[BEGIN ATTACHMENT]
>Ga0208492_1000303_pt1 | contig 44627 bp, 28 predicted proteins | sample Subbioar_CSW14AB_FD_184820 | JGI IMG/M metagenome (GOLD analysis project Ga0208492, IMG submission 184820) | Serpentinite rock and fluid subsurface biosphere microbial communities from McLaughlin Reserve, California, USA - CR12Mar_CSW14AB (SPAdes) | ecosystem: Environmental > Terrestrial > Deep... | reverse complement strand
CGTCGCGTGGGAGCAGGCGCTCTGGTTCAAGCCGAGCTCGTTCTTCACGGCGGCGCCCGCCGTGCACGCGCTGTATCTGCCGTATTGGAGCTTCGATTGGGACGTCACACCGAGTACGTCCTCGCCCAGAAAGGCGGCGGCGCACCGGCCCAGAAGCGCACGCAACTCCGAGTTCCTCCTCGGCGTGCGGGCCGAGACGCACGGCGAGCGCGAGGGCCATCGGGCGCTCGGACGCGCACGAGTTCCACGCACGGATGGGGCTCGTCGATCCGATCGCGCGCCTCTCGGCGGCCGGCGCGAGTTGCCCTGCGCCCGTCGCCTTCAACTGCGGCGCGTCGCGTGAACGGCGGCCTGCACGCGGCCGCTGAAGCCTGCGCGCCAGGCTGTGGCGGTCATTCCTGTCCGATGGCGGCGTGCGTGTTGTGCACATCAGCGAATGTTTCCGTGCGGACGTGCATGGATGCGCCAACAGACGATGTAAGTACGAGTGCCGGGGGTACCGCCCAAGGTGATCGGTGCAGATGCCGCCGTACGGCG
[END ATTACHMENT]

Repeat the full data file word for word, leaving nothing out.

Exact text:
>Ga0208492_1000303_pt1 | contig 44627 bp, 28 predicted proteins | sample Subbioar_CSW14AB_FD_184820 | JGI IMG/M metagenome (GOLD analysis project Ga0208492, IMG submission 184820) | Serpentinite rock and fluid subsurface biosphere microbial communities from McLaughlin Reserve, California, USA - CR12Mar_CSW14AB (SPAdes) | ecosystem: Environmental > Terrestrial > Deep... | reverse complement strand
CGTCGCGTGGGAGCAGGCGCTCTGGTTCAAGCCGAGCTCGTTCTTCACGGCGGCGCCCGCCGTGCACGCGCTGTATCTGCCGTATTGGAGCTTCGATTGGGACGTCACACCGAGTACGTCCTCGCCCAGAAAGGCGGCGGCGCACCGGCCCAGAAGCGCACGCAACTCCGAGTTCCTCCTCGGCGTGCGGGCCGAGACGCACGGCGAGCGCGAGGGCCATCGGGCGCTCGGACGCGCACGAGTTCCACGCACGGATGGGGCTCGTCGATCCGATCGCGCGCCTCTCGGCGGCCGGCGCGAGTTGCCCTGCGCCCGTCGCCTTCAACTGCGGCGCGTCGCGTGAACGGCGGCCTGCACGCGGCCGCTGAAGCCTGCGCGCCAGGCTGTGGCGGTCATTCCTGTCCGATGGCGGCGTGCGTGTTGTGCACATCAGCGAATGTTTCCGTGCGGACGTGCATGGATGCGCCAACAGACGATGTAAGTACGAGTGCCGGGGGTACCGCCCAAGGTGATCGGTGCAGATGCCGCCGTACGGCG